Ripples of sand cover the surface of High Dune in the Bagnold Dunes near Mount Sharp. Curiosity scientists recently had their first chance to study such features up close instead of only from orbit. Credit: NASA/JPL-Caltech/MSSS.

The vast majority of Mars is composed of low-silica basalt, but scientists keep finding clues that the planet isn’t so monolithic after all. After arriving at Marias Pass near the base of Mount Sharp last May, Curiosity began analyzing the local geology with the help of its ChemCam and CheMin instruments and found areas composed of silica-enriched rock — some up to 90 percent silica. “The type of silica phase that’s present can tell us about the processes that were once occurring in those rocks,” said Liz Rampe of Aerodyne Industries at NASA Johnson Space Center, one of the Curiosity team members who reported on recent research in a press conference at the fall meeting of the American Geophysical Union in San Francisco. Among the silica phases observed was tridymite, a rare mineral on Earth found mostly in volcanic rhyolite but one that hasn’t been seen on Mars before. “We could’ve never predicted this result,” Rampe said, in part because the rocks at Marias Pass in which it was found aren’t volcanic. The story of how the tridymite and the overall silica enrichment formed or collected at Mount Sharp is unknown, but it clearly involves the work of multiple generations of flowing water, noted Ashwin Vasavada of NASA’s Jet Propulsion Laboratory (JPL) during the press conference. “We’re continuing to traverse through [the area with Curiosity] and we’ll hopefully find additional clues to help answer this puzzle that Mars has presented us,” he said.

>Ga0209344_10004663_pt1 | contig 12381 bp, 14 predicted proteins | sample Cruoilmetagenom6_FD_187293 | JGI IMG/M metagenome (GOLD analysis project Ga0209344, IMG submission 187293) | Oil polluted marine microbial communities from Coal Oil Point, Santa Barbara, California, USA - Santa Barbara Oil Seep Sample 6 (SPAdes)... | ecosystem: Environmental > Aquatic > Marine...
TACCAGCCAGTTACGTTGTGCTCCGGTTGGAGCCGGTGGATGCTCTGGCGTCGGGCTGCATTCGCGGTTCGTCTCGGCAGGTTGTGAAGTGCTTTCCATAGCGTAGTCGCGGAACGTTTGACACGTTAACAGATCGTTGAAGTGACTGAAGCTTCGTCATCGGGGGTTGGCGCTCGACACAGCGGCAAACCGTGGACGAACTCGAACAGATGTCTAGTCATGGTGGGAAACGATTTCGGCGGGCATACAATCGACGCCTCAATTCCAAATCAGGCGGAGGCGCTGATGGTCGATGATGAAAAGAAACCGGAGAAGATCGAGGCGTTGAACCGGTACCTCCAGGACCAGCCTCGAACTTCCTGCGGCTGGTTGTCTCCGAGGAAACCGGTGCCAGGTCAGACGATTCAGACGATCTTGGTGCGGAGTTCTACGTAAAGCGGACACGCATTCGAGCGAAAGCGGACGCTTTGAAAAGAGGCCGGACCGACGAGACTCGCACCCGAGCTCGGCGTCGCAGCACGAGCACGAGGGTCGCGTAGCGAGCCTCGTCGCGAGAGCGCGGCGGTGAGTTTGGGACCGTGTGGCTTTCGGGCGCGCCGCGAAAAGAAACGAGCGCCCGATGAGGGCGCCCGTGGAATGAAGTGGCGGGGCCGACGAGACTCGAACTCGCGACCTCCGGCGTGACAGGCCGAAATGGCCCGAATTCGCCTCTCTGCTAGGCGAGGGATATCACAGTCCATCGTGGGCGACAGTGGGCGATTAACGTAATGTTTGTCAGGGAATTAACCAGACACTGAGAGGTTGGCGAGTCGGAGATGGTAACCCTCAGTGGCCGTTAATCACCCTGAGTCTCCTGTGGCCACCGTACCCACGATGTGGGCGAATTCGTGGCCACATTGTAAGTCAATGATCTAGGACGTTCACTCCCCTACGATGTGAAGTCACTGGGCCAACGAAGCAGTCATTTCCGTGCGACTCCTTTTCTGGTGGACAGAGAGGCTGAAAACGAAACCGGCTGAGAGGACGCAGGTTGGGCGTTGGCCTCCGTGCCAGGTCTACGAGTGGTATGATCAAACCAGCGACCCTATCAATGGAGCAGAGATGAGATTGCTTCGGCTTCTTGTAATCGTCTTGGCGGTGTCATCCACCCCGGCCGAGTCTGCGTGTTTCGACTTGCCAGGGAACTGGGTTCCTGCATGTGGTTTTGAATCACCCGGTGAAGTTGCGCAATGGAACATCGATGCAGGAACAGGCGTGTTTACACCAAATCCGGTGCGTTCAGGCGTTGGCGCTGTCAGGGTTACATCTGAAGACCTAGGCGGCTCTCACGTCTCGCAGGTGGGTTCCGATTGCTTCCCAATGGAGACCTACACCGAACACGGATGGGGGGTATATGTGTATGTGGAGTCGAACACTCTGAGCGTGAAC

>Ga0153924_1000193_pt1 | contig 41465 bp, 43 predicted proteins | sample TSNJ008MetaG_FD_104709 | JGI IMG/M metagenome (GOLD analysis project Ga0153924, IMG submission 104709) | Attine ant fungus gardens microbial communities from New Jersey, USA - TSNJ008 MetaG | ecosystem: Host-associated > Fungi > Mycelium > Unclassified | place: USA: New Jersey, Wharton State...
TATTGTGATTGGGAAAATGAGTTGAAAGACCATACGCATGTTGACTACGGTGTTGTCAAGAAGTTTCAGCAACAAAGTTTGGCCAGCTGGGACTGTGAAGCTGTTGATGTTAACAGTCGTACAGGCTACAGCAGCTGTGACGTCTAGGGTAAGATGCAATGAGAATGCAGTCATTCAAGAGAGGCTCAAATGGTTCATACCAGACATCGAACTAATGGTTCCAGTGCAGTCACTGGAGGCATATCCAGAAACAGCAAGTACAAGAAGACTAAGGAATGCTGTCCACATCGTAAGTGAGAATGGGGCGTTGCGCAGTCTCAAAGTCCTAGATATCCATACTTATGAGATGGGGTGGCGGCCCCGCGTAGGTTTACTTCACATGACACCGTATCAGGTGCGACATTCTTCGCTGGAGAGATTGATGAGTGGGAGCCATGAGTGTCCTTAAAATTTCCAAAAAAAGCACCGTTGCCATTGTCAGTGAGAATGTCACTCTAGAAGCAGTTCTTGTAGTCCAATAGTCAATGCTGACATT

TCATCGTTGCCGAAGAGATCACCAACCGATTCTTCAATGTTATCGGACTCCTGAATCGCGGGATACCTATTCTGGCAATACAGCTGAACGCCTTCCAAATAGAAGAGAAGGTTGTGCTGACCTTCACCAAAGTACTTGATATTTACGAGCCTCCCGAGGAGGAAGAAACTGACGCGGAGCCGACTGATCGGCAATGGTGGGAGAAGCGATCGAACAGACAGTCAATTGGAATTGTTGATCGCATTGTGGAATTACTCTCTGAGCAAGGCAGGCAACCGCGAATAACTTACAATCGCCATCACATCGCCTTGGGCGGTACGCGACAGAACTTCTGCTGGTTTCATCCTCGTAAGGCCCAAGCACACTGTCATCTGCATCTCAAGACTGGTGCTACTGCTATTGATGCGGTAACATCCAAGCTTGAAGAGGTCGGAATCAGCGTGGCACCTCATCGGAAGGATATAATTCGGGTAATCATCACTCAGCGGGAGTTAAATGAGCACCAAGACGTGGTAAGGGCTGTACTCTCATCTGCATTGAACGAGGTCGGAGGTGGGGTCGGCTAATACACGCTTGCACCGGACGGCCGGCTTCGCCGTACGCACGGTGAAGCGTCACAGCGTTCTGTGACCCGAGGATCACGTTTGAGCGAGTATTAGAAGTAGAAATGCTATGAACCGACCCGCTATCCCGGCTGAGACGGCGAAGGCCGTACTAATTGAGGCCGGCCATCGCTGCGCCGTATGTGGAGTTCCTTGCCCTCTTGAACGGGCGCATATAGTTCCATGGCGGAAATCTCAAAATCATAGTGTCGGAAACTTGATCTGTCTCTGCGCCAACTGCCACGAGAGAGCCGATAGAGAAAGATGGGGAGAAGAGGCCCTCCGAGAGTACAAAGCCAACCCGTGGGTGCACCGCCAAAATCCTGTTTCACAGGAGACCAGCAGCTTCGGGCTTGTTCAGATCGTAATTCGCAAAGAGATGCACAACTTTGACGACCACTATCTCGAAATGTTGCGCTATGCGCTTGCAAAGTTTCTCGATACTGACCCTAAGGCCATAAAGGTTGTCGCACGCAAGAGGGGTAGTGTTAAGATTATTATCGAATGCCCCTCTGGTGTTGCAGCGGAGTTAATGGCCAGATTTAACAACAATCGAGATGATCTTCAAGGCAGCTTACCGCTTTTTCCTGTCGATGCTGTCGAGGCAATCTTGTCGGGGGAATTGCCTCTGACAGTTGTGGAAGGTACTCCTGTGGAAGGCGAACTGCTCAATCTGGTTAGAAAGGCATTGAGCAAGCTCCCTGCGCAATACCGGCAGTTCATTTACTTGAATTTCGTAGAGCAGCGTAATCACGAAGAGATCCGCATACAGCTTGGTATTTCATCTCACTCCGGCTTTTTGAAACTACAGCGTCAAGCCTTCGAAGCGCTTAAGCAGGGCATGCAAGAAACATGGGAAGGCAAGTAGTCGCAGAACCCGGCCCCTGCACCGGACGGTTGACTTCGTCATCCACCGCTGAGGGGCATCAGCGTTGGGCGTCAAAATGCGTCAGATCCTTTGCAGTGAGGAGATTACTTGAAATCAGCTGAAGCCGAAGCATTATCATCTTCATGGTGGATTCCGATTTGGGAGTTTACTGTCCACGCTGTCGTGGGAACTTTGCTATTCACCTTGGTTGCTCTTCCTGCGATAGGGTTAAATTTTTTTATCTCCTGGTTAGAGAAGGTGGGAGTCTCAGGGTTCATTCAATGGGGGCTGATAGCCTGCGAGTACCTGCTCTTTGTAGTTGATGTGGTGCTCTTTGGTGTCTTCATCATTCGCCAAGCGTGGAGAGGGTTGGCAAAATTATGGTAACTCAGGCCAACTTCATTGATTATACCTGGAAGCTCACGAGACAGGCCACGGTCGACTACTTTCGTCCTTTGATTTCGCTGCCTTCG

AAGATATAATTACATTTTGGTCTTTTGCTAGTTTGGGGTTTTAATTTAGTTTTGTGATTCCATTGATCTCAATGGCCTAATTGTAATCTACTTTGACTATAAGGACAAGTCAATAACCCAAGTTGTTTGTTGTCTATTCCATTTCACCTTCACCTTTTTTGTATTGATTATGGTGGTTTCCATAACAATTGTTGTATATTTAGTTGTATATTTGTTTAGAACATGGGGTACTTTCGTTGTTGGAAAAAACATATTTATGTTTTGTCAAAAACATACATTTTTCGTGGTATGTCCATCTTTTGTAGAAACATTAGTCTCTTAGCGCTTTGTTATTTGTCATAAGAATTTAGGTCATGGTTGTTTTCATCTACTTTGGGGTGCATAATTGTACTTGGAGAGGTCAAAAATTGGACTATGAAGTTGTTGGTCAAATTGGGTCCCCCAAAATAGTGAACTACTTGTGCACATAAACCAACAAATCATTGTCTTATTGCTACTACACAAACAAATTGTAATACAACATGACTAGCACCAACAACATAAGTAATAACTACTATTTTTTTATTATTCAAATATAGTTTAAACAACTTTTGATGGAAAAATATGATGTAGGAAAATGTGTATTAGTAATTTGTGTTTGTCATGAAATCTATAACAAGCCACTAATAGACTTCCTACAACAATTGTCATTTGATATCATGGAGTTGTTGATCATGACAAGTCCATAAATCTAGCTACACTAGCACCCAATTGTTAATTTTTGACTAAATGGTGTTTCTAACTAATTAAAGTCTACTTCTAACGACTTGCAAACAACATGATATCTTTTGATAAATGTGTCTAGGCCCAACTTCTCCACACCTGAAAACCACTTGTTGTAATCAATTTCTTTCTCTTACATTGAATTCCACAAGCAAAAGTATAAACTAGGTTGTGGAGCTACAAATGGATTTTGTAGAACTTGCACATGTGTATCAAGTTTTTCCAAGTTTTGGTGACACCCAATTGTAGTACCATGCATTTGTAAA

Ongoing problems with the main instrument in the science payload of NASA’s upcoming Mars lander mission, called Interior Exploration using Seismic Investigations Geodesy and Heat Transport (InSight), have led the agency to suspend the mission’s planned launch in March. The troubled instrument is a seismometer called the Seismic Experiment for Interior Structure that was built for the mission by France’s National Center for Space Studies to help scientists study Mars' interior in more detail than ever before. However, in tests held last December in France designed to simulate the harsh conditions it will face in space and on Mars, the instrument was unable to maintain the necessary vacuum seal despite attempts to correct the problem. After the setback, NASA officials concluded there was too little time left before the launch date to correct the issue and complete necessary testing. They expressed relief, however, at having identified the problem prior to the spacecraft’s launch, as well as confidence that the mission will be ready before the next potential launch window in 2018. “It is more important to do it right than take an unacceptable risk,” said JPL Director Charles Elachi in a statement.